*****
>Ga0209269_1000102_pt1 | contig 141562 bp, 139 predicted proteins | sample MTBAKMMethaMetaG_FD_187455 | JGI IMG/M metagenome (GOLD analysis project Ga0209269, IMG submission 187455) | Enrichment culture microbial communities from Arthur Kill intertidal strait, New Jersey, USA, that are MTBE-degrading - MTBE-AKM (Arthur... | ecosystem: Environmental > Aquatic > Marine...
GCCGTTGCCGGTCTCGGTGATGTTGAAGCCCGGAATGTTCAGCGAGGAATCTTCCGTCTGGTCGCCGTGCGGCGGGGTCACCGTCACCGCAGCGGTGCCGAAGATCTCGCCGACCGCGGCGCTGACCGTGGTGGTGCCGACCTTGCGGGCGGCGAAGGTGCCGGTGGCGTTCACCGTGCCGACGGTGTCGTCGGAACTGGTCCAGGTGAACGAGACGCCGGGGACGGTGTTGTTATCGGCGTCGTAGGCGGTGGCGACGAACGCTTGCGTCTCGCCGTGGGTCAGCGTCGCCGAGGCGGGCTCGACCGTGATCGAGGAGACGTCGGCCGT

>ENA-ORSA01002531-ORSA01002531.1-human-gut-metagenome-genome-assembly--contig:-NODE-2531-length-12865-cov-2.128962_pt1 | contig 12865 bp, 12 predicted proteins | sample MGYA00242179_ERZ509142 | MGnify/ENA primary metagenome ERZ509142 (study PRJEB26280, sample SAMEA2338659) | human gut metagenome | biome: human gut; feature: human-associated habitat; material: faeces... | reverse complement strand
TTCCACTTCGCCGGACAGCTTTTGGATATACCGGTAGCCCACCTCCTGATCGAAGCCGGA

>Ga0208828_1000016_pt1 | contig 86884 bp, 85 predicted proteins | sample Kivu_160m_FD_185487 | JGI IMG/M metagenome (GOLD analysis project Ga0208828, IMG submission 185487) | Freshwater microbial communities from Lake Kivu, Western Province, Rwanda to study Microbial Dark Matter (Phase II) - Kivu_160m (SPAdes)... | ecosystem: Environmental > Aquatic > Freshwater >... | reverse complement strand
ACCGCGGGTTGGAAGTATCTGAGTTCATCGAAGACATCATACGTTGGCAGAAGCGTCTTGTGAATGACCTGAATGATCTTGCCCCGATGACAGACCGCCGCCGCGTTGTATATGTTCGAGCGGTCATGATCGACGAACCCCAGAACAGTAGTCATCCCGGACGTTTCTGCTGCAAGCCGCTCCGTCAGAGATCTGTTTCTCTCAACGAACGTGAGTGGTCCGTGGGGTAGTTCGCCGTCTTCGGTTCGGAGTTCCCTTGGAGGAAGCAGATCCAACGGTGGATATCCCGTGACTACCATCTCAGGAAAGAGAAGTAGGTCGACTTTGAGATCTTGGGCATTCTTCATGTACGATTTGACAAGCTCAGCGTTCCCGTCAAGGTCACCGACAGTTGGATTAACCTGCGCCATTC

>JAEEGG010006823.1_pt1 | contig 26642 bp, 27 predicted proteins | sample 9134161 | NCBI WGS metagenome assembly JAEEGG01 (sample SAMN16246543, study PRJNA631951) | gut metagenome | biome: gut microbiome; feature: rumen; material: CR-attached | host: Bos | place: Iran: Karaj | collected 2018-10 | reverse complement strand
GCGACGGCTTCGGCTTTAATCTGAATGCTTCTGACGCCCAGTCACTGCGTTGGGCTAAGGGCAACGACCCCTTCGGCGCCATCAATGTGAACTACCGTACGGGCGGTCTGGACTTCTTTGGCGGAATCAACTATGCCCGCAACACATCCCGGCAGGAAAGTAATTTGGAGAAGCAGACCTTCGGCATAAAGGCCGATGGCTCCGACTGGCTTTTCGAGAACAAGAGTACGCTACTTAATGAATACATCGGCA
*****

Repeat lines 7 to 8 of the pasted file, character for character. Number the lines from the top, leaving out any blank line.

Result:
>JAEEGG010006823.1_pt1 | contig 26642 bp, 27 predicted proteins | sample 9134161 | NCBI WGS metagenome assembly JAEEGG01 (sample SAMN16246543, study PRJNA631951) | gut metagenome | biome: gut microbiome; feature: rumen; material: CR-attached | host: Bos | place: Iran: Karaj | collected 2018-10 | reverse complement strand
GCGACGGCTTCGGCTTTAATCTGAATGCTTCTGACGCCCAGTCACTGCGTTGGGCTAAGGGCAACGACCCCTTCGGCGCCATCAATGTGAACTACCGTACGGGCGGTCTGGACTTCTTTGGCGGAATCAACTATGCCCGCAACACATCCCGGCAGGAAAGTAATTTGGAGAAGCAGACCTTCGGCATAAAGGCCGATGGCTCCGACTGGCTTTTCGAGAACAAGAGTACGCTACTTAATGAATACATCGGCA